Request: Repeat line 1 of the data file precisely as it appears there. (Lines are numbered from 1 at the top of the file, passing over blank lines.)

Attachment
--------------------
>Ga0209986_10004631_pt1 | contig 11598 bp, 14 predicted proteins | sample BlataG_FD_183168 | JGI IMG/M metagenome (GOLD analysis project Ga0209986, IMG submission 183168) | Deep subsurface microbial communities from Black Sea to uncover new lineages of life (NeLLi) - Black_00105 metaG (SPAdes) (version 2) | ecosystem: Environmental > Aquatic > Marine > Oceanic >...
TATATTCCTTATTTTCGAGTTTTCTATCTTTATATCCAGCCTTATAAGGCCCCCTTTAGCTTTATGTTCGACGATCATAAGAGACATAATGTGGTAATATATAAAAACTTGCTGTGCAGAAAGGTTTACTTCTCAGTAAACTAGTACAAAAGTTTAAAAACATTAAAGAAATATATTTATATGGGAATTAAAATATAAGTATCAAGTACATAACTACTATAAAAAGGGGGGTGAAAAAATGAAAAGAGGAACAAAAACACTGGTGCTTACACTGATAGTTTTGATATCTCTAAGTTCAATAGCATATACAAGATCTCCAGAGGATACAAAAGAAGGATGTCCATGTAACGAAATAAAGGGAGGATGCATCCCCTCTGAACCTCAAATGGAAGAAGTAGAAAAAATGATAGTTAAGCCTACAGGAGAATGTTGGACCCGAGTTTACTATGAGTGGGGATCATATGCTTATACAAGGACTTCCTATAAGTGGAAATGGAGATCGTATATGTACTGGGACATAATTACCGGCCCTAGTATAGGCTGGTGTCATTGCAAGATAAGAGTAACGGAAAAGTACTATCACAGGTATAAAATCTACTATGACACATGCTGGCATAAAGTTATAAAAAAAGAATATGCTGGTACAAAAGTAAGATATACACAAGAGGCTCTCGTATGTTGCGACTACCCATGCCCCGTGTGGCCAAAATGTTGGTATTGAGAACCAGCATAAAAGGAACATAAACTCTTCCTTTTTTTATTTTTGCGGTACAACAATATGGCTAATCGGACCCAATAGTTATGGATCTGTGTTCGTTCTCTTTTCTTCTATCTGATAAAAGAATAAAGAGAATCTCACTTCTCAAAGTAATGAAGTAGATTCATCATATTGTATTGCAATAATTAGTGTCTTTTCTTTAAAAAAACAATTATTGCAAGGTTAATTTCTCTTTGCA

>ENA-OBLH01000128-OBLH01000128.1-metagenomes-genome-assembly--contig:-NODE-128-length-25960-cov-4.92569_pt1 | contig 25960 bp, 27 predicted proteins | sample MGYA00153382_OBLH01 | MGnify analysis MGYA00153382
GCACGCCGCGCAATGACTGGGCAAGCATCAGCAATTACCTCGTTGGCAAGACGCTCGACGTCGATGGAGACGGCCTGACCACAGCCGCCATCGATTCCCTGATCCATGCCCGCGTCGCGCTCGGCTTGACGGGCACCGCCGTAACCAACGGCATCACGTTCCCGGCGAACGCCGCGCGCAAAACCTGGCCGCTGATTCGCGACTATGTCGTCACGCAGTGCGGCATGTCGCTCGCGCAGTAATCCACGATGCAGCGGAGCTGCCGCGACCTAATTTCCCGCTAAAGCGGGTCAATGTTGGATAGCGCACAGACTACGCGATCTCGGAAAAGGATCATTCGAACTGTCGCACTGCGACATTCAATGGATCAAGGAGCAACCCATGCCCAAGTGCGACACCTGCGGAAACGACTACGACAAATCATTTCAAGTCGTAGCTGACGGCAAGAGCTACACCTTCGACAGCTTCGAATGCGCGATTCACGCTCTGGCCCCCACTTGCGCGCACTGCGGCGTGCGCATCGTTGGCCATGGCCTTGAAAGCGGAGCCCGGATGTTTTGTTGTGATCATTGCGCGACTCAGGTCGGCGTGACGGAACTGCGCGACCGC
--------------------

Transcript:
>Ga0209986_10004631_pt1 | contig 11598 bp, 14 predicted proteins | sample BlataG_FD_183168 | JGI IMG/M metagenome (GOLD analysis project Ga0209986, IMG submission 183168) | Deep subsurface microbial communities from Black Sea to uncover new lineages of life (NeLLi) - Black_00105 metaG (SPAdes) (version 2) | ecosystem: Environmental > Aquatic > Marine > Oceanic >...